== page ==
Many people quarreled about that. Here is my contribution: money is a right, or better, a system of rights. As with all rights, tolerated abuse of rights endangers the system: money for example stops to work where a state prints money in large amounts to pay for state expenses. The special thing about “money right” is that this right can be aggregated. Money is no universal right: there are multiple currencies (but “conversion of rights” is possible here) and there are things that you cannot get though you have “money right”. But money is quite universal and therefore quite useful. As with every system of rights, it only works when people trust it. Because the right to something is not the actual thing, so you need to trust that you can get the thing (things to buy, here) later if you accept just the right now.
So here is the reason why people want to be rich: being rich means to have “many rights”, that is, to be mighty (influential, important, …). The quest for money and for might are essentially the same.
And here is the definition of corruption: if somebody allows to convert “money right” into a right that ought not be convertible to money, this is called corruption. There are multiple right systems, and they must be kept strictly separated for a society to work. Because, parallel right systems make it possible that the concentration of aggregable “money right” does not mean to gain “absolute rights” over other people. In parallel rights systems it is possible for poor people to “get their right” in court (but corruption endangers this). And, in parallel rights systems it is possible for poor and criminal people still to have their basic “human rights”.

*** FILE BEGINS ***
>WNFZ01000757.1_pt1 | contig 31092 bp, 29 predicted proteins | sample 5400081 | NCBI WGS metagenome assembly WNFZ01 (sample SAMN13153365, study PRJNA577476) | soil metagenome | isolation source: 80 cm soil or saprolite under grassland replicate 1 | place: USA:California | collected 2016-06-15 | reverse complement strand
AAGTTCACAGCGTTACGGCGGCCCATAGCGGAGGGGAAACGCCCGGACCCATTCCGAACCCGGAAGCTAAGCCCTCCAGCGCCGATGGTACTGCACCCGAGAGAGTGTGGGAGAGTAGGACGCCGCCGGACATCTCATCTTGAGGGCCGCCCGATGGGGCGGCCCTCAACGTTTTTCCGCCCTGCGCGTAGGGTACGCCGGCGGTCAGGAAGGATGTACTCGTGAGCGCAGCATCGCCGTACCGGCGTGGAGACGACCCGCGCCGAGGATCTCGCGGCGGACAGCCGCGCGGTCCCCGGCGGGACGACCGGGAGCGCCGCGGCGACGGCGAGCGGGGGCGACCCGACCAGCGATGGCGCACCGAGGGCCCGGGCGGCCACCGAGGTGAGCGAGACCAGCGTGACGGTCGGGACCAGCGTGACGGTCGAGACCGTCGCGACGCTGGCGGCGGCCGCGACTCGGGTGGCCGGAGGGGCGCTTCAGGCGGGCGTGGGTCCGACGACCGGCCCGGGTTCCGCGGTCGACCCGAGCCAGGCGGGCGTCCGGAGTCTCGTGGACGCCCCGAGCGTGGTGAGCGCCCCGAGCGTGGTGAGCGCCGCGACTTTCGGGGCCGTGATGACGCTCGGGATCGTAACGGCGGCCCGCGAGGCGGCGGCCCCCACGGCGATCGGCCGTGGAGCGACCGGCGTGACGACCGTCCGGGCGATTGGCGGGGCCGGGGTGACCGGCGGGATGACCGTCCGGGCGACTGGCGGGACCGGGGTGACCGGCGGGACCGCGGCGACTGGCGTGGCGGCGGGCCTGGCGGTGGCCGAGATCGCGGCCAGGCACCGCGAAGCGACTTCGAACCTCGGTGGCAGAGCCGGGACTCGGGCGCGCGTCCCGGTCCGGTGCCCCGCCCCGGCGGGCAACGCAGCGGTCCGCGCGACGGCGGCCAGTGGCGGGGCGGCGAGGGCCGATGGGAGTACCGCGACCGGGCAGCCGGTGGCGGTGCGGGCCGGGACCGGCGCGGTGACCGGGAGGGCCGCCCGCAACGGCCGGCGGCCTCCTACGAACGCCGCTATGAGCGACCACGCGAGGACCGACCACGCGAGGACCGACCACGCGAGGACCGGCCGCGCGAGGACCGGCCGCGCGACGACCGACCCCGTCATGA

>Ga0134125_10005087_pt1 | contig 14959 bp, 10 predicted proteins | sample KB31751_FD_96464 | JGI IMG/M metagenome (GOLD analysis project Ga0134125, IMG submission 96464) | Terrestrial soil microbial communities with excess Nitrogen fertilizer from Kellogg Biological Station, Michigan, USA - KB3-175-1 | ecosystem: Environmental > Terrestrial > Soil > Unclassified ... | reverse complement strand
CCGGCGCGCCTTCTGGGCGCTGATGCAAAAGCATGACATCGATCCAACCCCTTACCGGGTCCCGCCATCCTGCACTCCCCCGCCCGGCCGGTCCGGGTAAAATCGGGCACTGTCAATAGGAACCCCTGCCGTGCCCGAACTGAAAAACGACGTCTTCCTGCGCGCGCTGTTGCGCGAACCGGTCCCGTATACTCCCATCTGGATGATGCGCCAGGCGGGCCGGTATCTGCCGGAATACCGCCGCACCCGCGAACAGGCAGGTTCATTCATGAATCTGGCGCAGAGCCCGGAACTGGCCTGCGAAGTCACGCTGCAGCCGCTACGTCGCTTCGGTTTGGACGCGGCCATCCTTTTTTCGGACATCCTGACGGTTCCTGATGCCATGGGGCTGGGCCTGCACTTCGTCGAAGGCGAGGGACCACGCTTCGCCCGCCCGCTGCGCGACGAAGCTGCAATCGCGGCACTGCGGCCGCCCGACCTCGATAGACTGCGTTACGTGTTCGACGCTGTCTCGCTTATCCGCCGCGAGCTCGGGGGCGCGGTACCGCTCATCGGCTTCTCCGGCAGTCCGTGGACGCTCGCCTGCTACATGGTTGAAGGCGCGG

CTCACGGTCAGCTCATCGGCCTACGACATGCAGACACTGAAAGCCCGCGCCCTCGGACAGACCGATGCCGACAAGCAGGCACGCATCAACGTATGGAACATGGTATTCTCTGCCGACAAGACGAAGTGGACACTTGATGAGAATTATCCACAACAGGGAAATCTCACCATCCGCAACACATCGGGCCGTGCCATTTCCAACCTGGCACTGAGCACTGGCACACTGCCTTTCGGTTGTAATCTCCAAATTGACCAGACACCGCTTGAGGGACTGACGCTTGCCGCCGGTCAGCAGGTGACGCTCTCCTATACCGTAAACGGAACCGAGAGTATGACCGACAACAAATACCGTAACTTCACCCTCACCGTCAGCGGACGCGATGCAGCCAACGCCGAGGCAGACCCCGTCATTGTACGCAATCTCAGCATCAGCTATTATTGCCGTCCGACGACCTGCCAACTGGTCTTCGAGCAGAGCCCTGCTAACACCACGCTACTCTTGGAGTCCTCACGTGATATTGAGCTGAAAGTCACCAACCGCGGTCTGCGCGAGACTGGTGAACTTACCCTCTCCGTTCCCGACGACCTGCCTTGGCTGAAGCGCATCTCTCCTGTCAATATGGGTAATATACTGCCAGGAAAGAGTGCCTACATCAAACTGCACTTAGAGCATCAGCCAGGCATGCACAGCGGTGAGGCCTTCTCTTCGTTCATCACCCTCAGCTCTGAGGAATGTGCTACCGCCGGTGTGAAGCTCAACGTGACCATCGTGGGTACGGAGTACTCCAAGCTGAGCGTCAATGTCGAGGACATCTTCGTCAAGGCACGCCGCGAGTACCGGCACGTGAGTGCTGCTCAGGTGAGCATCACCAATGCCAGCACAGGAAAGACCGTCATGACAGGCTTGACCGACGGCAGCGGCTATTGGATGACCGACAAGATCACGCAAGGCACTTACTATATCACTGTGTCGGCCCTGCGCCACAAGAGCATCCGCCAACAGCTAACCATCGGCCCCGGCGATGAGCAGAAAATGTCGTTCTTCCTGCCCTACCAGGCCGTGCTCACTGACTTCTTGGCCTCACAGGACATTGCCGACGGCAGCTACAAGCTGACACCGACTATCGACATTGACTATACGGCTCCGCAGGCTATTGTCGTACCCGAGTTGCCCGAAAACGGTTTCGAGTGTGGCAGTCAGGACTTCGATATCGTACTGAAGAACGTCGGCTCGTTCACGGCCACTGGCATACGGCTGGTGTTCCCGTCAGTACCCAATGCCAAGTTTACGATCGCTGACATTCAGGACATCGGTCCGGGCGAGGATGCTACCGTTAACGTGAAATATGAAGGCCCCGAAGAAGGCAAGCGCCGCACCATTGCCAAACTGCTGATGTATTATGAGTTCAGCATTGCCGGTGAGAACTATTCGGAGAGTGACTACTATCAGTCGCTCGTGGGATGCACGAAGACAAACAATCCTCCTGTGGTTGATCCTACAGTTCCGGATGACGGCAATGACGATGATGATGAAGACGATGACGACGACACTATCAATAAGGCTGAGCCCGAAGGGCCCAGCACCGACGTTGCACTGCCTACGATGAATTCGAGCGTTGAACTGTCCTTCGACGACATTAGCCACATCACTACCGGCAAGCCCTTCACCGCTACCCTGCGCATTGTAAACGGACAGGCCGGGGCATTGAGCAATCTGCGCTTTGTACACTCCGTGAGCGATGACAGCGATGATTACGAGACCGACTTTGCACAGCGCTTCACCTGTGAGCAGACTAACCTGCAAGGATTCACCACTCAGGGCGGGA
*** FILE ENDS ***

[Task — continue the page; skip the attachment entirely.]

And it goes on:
By the way, lobbyism has the same dangers as corruption for a society.
Money as a rights system is a self-defined, artificial “universal interface” between people.
To extend the above idea of “multiple rights systems”: why not introduce different kinds of non-interchangeable money? One for basic goods like food and clothing and shelter, one for luxury items and for “investment games”. This should make it possible to guarantee the basic supply of a society even in the harshest economic crisis. It would demand from everybody (or better: from every micro-society like a family) to invest a part of the time for working in the area of basic supply, to get “basic supply money”. Thus it ensures the economic health of a society, because it will always include a strong sector that deals with the basic supply for life.